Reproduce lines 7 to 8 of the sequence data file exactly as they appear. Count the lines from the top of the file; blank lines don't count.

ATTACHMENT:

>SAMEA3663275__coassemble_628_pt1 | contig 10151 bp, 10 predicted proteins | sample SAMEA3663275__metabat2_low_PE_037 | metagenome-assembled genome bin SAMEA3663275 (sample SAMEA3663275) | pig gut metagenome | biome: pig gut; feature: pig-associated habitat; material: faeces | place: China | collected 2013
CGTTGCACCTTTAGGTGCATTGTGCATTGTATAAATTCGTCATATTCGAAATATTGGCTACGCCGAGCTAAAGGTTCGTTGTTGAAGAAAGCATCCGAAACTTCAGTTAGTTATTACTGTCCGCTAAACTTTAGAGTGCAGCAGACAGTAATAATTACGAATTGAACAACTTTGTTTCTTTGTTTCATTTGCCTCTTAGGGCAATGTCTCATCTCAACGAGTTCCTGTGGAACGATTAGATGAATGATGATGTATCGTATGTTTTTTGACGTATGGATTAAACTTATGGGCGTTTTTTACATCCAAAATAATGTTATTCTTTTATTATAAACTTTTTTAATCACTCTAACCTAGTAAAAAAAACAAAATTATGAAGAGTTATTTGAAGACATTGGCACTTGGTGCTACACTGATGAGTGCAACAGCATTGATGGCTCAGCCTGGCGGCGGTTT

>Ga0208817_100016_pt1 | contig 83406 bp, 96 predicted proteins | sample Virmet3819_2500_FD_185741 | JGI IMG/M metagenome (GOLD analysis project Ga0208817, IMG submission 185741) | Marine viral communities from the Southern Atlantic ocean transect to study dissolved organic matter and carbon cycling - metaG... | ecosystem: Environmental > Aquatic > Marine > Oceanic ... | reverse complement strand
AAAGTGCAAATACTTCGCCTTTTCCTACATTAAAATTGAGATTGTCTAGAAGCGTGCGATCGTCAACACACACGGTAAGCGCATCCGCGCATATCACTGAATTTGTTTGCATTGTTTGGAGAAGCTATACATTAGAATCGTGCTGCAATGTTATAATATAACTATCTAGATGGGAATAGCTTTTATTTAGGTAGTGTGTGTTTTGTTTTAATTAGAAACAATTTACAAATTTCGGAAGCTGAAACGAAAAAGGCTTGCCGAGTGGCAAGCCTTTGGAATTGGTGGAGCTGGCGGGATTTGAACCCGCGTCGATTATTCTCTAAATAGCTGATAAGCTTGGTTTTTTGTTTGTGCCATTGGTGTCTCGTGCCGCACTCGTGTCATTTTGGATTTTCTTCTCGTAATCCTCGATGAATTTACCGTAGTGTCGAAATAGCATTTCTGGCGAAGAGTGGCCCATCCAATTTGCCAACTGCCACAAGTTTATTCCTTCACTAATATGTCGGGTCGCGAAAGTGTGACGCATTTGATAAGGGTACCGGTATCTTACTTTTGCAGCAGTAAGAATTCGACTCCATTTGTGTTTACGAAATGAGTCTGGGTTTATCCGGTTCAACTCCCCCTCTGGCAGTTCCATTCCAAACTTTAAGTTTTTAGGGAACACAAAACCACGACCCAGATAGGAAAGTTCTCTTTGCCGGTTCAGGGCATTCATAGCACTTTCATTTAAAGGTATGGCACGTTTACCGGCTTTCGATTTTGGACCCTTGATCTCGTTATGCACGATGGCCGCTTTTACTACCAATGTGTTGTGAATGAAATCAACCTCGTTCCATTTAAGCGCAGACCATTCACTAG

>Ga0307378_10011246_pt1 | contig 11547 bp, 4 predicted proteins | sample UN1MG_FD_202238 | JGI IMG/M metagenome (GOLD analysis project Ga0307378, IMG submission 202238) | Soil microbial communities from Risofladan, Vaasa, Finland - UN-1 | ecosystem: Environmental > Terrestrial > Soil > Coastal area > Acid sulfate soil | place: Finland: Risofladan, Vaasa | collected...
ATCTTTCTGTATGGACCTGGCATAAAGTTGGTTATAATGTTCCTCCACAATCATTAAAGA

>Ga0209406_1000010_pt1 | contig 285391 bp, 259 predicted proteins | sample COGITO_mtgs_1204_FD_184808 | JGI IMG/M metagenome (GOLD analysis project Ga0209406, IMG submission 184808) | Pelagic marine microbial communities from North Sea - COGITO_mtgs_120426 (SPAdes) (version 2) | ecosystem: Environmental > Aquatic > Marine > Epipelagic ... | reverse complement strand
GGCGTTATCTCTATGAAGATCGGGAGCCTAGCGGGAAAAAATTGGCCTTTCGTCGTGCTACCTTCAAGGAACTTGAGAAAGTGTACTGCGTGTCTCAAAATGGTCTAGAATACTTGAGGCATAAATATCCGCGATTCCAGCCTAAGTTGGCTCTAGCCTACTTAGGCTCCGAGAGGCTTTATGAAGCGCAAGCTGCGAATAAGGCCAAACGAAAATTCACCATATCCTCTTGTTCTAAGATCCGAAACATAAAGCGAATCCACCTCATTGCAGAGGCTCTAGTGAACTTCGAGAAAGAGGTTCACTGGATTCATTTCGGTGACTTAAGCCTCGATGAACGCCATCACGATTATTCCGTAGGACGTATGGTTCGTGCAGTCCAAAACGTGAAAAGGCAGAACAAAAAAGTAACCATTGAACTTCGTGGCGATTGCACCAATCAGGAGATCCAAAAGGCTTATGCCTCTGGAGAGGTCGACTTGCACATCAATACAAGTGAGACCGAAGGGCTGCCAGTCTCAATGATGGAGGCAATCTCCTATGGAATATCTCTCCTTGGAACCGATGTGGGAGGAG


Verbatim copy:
>Ga0209406_1000010_pt1 | contig 285391 bp, 259 predicted proteins | sample COGITO_mtgs_1204_FD_184808 | JGI IMG/M metagenome (GOLD analysis project Ga0209406, IMG submission 184808) | Pelagic marine microbial communities from North Sea - COGITO_mtgs_120426 (SPAdes) (version 2) | ecosystem: Environmental > Aquatic > Marine > Epipelagic ... | reverse complement strand
GGCGTTATCTCTATGAAGATCGGGAGCCTAGCGGGAAAAAATTGGCCTTTCGTCGTGCTACCTTCAAGGAACTTGAGAAAGTGTACTGCGTGTCTCAAAATGGTCTAGAATACTTGAGGCATAAATATCCGCGATTCCAGCCTAAGTTGGCTCTAGCCTACTTAGGCTCCGAGAGGCTTTATGAAGCGCAAGCTGCGAATAAGGCCAAACGAAAATTCACCATATCCTCTTGTTCTAAGATCCGAAACATAAAGCGAATCCACCTCATTGCAGAGGCTCTAGTGAACTTCGAGAAAGAGGTTCACTGGATTCATTTCGGTGACTTAAGCCTCGATGAACGCCATCACGATTATTCCGTAGGACGTATGGTTCGTGCAGTCCAAAACGTGAAAAGGCAGAACAAAAAAGTAACCATTGAACTTCGTGGCGATTGCACCAATCAGGAGATCCAAAAGGCTTATGCCTCTGGAGAGGTCGACTTGCACATCAATACAAGTGAGACCGAAGGGCTGCCAGTCTCAATGATGGAGGCAATCTCCTATGGAATATCTCTCCTTGGAACCGATGTGGGAGGAG